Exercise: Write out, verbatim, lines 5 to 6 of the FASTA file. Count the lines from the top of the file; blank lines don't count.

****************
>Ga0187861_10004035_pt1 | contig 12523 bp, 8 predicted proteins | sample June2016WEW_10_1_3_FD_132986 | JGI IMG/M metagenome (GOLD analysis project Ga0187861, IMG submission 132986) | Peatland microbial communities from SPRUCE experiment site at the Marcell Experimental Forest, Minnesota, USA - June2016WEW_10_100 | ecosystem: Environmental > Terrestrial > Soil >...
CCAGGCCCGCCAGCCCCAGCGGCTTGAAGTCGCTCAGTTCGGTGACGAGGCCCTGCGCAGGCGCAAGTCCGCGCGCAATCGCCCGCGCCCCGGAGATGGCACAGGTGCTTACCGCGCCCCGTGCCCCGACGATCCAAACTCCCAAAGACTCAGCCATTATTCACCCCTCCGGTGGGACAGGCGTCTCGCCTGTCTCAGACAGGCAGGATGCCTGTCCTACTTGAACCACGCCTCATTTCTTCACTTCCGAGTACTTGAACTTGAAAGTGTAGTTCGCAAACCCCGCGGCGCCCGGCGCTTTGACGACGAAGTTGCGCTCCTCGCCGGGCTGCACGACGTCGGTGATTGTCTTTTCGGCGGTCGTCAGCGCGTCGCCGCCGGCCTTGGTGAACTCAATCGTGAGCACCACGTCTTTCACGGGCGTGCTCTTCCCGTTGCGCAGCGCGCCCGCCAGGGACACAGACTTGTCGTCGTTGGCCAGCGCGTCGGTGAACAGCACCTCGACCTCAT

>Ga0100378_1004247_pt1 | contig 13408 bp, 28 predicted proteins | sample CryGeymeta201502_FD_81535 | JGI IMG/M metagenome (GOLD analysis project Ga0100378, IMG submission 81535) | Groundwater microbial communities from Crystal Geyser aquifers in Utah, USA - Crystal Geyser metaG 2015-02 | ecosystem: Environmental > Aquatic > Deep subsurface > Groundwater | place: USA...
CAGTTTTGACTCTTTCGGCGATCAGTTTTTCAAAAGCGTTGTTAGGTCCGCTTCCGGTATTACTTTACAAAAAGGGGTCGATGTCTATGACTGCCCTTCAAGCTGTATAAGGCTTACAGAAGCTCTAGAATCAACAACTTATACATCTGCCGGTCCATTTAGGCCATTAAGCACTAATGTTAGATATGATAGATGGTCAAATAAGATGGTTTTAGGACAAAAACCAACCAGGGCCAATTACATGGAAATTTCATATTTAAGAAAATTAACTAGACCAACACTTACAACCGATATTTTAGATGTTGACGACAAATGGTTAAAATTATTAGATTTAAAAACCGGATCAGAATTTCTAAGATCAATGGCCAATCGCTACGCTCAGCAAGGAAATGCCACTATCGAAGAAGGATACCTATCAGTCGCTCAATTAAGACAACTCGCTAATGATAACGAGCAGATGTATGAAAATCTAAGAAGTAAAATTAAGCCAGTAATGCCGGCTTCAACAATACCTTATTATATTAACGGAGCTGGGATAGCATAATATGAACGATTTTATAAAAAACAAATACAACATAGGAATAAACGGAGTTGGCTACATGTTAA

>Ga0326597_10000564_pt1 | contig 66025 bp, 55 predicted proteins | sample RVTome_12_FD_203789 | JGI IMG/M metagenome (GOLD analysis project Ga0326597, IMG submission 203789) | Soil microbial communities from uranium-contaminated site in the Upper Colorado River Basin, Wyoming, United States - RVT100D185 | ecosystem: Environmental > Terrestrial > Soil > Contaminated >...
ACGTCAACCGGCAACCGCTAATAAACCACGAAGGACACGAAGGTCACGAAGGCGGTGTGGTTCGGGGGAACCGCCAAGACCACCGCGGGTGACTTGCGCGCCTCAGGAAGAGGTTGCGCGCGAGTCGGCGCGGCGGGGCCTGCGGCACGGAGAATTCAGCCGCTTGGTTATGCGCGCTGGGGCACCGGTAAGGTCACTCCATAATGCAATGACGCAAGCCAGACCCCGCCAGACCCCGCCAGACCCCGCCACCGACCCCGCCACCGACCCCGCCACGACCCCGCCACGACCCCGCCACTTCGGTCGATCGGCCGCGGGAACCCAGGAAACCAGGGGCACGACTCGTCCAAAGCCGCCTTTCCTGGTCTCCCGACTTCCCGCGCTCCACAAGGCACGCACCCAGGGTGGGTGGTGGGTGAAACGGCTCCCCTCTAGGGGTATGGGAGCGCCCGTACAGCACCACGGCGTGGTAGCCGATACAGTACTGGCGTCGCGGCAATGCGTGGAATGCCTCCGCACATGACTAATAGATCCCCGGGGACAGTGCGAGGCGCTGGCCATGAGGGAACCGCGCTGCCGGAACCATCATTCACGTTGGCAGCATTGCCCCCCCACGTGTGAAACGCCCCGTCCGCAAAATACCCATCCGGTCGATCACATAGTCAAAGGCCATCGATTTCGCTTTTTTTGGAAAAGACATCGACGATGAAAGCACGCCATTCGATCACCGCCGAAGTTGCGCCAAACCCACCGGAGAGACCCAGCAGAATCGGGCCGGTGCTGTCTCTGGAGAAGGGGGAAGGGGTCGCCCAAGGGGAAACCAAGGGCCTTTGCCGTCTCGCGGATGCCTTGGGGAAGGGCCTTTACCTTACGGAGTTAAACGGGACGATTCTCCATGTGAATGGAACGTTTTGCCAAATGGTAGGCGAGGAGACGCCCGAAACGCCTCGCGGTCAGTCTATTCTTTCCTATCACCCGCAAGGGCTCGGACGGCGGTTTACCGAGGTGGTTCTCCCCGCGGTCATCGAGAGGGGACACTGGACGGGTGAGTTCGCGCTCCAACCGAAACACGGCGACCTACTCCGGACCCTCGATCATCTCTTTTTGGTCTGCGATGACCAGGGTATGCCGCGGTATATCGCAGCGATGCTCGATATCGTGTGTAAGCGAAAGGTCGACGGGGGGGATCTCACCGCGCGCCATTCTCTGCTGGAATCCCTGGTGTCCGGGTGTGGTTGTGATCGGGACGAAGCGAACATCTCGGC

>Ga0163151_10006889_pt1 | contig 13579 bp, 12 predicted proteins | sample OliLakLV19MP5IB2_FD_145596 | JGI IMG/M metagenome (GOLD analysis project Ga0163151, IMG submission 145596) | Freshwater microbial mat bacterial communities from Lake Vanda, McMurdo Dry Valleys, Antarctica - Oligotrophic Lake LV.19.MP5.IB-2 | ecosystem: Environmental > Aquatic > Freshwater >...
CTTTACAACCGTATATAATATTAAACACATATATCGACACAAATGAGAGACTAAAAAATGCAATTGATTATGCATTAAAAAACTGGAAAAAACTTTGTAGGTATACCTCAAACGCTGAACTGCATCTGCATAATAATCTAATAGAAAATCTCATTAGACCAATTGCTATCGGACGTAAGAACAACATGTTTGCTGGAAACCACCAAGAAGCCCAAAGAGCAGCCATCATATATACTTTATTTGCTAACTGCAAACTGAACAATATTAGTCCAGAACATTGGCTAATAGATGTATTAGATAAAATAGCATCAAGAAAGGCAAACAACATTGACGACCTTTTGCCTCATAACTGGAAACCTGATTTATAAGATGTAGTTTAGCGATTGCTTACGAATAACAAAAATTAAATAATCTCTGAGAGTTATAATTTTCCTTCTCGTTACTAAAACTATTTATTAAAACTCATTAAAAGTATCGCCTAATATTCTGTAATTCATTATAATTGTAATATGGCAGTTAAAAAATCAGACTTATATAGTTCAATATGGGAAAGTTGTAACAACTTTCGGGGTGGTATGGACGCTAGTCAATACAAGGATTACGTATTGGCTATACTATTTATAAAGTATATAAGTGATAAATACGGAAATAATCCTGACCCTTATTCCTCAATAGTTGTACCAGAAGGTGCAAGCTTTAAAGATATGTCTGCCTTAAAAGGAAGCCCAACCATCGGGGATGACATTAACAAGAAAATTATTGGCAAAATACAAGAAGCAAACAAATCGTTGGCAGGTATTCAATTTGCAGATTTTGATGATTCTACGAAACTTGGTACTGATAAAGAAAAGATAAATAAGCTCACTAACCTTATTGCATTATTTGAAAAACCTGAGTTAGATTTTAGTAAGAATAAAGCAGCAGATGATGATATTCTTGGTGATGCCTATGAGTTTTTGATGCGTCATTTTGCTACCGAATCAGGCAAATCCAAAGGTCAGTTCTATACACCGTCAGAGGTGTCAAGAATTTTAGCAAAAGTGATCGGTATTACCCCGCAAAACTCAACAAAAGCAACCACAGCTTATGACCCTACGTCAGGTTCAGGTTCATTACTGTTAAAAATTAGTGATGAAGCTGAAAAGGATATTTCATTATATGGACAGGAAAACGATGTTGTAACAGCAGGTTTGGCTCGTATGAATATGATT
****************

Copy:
>Ga0326597_10000564_pt1 | contig 66025 bp, 55 predicted proteins | sample RVTome_12_FD_203789 | JGI IMG/M metagenome (GOLD analysis project Ga0326597, IMG submission 203789) | Soil microbial communities from uranium-contaminated site in the Upper Colorado River Basin, Wyoming, United States - RVT100D185 | ecosystem: Environmental > Terrestrial > Soil > Contaminated >...
ACGTCAACCGGCAACCGCTAATAAACCACGAAGGACACGAAGGTCACGAAGGCGGTGTGGTTCGGGGGAACCGCCAAGACCACCGCGGGTGACTTGCGCGCCTCAGGAAGAGGTTGCGCGCGAGTCGGCGCGGCGGGGCCTGCGGCACGGAGAATTCAGCCGCTTGGTTATGCGCGCTGGGGCACCGGTAAGGTCACTCCATAATGCAATGACGCAAGCCAGACCCCGCCAGACCCCGCCAGACCCCGCCACCGACCCCGCCACCGACCCCGCCACGACCCCGCCACGACCCCGCCACTTCGGTCGATCGGCCGCGGGAACCCAGGAAACCAGGGGCACGACTCGTCCAAAGCCGCCTTTCCTGGTCTCCCGACTTCCCGCGCTCCACAAGGCACGCACCCAGGGTGGGTGGTGGGTGAAACGGCTCCCCTCTAGGGGTATGGGAGCGCCCGTACAGCACCACGGCGTGGTAGCCGATACAGTACTGGCGTCGCGGCAATGCGTGGAATGCCTCCGCACATGACTAATAGATCCCCGGGGACAGTGCGAGGCGCTGGCCATGAGGGAACCGCGCTGCCGGAACCATCATTCACGTTGGCAGCATTGCCCCCCCACGTGTGAAACGCCCCGTCCGCAAAATACCCATCCGGTCGATCACATAGTCAAAGGCCATCGATTTCGCTTTTTTTGGAAAAGACATCGACGATGAAAGCACGCCATTCGATCACCGCCGAAGTTGCGCCAAACCCACCGGAGAGACCCAGCAGAATCGGGCCGGTGCTGTCTCTGGAGAAGGGGGAAGGGGTCGCCCAAGGGGAAACCAAGGGCCTTTGCCGTCTCGCGGATGCCTTGGGGAAGGGCCTTTACCTTACGGAGTTAAACGGGACGATTCTCCATGTGAATGGAACGTTTTGCCAAATGGTAGGCGAGGAGACGCCCGAAACGCCTCGCGGTCAGTCTATTCTTTCCTATCACCCGCAAGGGCTCGGACGGCGGTTTACCGAGGTGGTTCTCCCCGCGGTCATCGAGAGGGGACACTGGACGGGTGAGTTCGCGCTCCAACCGAAACACGGCGACCTACTCCGGACCCTCGATCATCTCTTTTTGGTCTGCGATGACCAGGGTATGCCGCGGTATATCGCAGCGATGCTCGATATCGTGTGTAAGCGAAAGGTCGACGGGGGGGATCTCACCGCGCGCCATTCTCTGCTGGAATCCCTGGTGTCCGGGTGTGGTTGTGATCGGGACGAAGCGAACATCTCGGC